Bottom Line
Tax Tips
Tax saving tips & strategies

You can take IRA distributions before age 59 1/2 and avoid the 10 percent penalty as long as the funds are used for a qualified purpose. One qualified distribution would be for a first-time home purchase. Ten thousand dollars may be used to buy or build a first principle residence for you, your spouse, your child or grandchild. You or your spouse must not have owned a home for the prior two years and monies must be used within 120 days of withdrawal. Another qualifying withdrawal would be for payment of qualified college costs. Qualified costs include tuition, fees, books and supplies as well as certain room and board expenses. This only applies for post-secondary expenses. Payments from an IRA due to disability of the participant are also considered a qualified withdrawal. The IRS is stringent in its definition of disabled. Partial disability does not qualify.

It is also considered a qualified distribution when you elect to take distribution as part of a scheduled series of substantially equal payments made over the life of the participant and the beneficiary. Be careful. Once the annuity form of payment is selected, you cannot change the payment method until you reach age 59 1/2 or until five years have elapsed, whichever is longer. If you do change the payment method prior to the allowable time, the 10 percent penalty will apply to all money received before age 59 1/2.

Be sure to take advantage of tax breaks for the sale of your principle residence. Single homeowners may exclude up to $250,000 of gain. Married homeowners may exclude up to $500,000, but they must file a joint tax return. To qualify, you must have owned and used the home as your principle residence for at least two of the five years prior to the sale; the two years do not have to be consecutive. This exclusion may be used on one sale every two years. If your principle residence is owned for less than two years you may qualify for reduced or prorated exclusion.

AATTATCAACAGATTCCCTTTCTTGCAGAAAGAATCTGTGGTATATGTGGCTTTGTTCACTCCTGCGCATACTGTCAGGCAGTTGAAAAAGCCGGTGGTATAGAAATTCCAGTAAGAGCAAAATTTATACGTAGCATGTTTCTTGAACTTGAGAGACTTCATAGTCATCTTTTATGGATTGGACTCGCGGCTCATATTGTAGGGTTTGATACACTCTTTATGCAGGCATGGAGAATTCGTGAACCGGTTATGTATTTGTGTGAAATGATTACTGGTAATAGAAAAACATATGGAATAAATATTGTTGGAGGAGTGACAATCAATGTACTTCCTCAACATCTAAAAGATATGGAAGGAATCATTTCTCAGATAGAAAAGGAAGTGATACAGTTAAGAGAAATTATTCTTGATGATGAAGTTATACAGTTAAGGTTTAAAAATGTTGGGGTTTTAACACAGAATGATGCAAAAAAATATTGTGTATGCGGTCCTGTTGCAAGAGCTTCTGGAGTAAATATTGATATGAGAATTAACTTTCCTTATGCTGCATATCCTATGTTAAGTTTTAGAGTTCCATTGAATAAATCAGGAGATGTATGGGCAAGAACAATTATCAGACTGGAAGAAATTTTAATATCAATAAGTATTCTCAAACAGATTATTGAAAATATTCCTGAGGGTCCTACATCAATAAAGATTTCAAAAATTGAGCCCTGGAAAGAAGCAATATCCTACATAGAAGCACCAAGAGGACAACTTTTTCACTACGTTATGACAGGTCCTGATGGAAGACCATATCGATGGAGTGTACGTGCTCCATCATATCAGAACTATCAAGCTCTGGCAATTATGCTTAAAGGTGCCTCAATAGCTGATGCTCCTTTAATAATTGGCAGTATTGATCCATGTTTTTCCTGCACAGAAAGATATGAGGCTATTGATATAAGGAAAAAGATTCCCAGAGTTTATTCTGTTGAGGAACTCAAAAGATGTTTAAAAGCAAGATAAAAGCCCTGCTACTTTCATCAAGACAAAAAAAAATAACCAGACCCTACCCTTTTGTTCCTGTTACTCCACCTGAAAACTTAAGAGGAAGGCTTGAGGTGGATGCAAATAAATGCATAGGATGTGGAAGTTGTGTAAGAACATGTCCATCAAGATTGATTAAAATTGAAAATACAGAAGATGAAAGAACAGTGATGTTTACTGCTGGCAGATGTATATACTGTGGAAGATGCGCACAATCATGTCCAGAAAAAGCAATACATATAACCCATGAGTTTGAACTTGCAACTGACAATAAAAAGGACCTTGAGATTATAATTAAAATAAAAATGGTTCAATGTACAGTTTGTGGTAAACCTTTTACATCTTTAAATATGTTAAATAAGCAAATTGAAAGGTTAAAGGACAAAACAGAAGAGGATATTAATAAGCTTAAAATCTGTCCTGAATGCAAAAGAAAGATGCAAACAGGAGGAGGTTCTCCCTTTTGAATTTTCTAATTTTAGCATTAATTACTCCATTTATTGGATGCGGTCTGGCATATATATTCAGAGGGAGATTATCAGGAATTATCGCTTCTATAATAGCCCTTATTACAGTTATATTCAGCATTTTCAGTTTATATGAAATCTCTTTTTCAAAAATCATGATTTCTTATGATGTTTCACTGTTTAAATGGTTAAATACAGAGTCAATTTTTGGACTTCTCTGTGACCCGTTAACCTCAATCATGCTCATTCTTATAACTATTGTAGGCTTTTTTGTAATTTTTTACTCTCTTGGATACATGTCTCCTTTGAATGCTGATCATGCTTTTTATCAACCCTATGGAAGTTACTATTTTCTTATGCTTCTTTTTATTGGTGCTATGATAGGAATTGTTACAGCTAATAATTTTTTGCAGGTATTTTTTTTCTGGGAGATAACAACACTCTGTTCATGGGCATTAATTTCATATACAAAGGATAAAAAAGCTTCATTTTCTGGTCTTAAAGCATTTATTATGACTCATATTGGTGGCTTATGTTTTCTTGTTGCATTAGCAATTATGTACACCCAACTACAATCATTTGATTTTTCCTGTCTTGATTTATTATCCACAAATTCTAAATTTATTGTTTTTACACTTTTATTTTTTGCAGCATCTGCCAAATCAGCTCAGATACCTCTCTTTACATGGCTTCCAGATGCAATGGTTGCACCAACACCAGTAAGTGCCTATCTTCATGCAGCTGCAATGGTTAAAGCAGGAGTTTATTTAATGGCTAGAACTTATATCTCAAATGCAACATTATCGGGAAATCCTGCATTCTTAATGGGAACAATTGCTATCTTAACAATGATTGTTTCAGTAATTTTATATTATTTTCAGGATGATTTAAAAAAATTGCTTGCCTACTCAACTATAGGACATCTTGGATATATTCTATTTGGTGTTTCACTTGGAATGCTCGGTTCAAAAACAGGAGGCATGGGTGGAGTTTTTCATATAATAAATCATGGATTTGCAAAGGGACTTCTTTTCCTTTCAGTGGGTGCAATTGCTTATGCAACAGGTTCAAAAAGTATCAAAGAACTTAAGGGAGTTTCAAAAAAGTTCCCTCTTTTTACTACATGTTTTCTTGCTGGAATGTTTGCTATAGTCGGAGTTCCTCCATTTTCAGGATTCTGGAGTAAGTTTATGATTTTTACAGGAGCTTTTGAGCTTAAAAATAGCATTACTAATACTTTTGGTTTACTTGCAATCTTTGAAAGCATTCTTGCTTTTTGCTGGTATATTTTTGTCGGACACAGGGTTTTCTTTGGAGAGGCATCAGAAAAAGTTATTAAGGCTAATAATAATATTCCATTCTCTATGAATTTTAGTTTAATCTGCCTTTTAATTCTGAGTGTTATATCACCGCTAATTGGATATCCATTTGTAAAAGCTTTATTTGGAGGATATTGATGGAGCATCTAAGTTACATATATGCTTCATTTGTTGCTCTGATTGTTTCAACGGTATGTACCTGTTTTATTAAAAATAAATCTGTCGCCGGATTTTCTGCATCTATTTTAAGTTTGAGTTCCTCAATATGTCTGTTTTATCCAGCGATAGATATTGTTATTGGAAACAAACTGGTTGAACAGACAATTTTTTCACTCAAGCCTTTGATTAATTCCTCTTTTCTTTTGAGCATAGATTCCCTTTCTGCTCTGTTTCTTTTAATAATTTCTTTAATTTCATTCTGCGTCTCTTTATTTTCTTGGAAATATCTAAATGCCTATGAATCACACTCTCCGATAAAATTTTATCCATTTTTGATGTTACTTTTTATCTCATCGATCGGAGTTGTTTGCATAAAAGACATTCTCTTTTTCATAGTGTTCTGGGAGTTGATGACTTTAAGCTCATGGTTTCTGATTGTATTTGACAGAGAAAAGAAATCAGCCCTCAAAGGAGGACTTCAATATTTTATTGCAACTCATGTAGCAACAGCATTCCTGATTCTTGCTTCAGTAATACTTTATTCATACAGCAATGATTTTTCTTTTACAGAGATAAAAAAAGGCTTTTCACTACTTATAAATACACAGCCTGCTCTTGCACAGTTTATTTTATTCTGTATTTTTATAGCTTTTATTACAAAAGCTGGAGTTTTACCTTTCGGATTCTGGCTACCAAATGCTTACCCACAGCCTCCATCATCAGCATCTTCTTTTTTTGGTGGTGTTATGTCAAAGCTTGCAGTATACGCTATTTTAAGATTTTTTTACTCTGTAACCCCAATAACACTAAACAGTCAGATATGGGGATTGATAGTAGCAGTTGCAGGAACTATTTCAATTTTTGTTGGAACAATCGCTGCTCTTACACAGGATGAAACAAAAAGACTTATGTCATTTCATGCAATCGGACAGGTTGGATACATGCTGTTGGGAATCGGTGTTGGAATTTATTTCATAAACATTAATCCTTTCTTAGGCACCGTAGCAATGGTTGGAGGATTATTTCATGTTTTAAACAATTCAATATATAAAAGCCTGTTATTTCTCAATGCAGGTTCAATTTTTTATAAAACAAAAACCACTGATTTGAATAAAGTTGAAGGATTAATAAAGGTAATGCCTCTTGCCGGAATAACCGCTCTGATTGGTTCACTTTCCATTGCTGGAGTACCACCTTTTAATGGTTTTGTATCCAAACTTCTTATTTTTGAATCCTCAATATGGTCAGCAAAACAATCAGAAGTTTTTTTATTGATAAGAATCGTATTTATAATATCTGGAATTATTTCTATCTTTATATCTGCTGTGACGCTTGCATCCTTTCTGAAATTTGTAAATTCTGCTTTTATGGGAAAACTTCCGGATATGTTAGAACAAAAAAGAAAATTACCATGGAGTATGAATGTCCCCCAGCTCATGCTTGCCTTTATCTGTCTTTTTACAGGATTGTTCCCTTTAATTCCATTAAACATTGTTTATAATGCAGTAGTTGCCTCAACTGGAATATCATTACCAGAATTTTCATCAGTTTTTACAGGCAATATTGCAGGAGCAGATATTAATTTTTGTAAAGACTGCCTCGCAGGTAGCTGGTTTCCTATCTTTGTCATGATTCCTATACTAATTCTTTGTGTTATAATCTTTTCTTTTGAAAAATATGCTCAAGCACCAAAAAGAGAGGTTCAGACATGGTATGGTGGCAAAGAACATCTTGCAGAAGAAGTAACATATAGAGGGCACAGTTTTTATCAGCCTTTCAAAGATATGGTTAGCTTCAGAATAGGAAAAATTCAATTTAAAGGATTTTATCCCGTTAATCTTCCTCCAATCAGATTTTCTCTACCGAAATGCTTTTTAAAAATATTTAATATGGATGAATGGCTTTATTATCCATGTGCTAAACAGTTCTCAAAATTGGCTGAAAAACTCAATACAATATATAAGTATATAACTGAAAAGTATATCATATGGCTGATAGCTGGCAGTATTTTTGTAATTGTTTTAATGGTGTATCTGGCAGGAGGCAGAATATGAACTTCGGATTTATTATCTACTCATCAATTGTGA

FAQs

Can I deduct the miles I put on my car for business?

Yes. Many self-employed individuals do not realize they can deduct business-related car expenses. Be sure to keep track of all the business mileage you put on your personal vehicle, also keep track of tolls and parking. Business mileage would include business banking, picking up truck parts, office supplies, postage, etc. Also, keep track of mileage when out shopping for new equipment. 

I know I can hire my kids to help with the business but what are the rules?

You may hire your under-18-aged children to do work in connection with your trade or business. A child under age 18 who works for his or her self-employed parent in an unincorporated business is not subject to Social Security (FICA), and the parent is not responsible for paying the employer's portion of Social Security (FICA) taxes. Parents are allowed a tax deduction for the wages paid to the child, and the child's standard deduction can be up to $4,300 if all the income is earned. This means it's sheltered from tax and the parent is able to shift $4,300 of his or her income to each child, tax-free.

Remember, the child must actually perform a service for which the wages are paid and those payments must be reasonable in relation to the child's age and the services rendered. Be sure to maintain accurate records to reflect the wages paid and remember you must issue a W-2 Wage & Earnings Statement at the end of the year to your child.

This article has been presented by PBS Tax & Bookkeeping Service, a company that has been providing income tax and bookkeeping services to the trucking industry for more than 25 years. Contributions to this article were made by Shasta May, Director of Business Development for PBS. If you would like further information, please contact Barry, Howard or Shasta at 800-697-5153. See our web site at www.pbstax.com.

Aug/Sept Digital Edition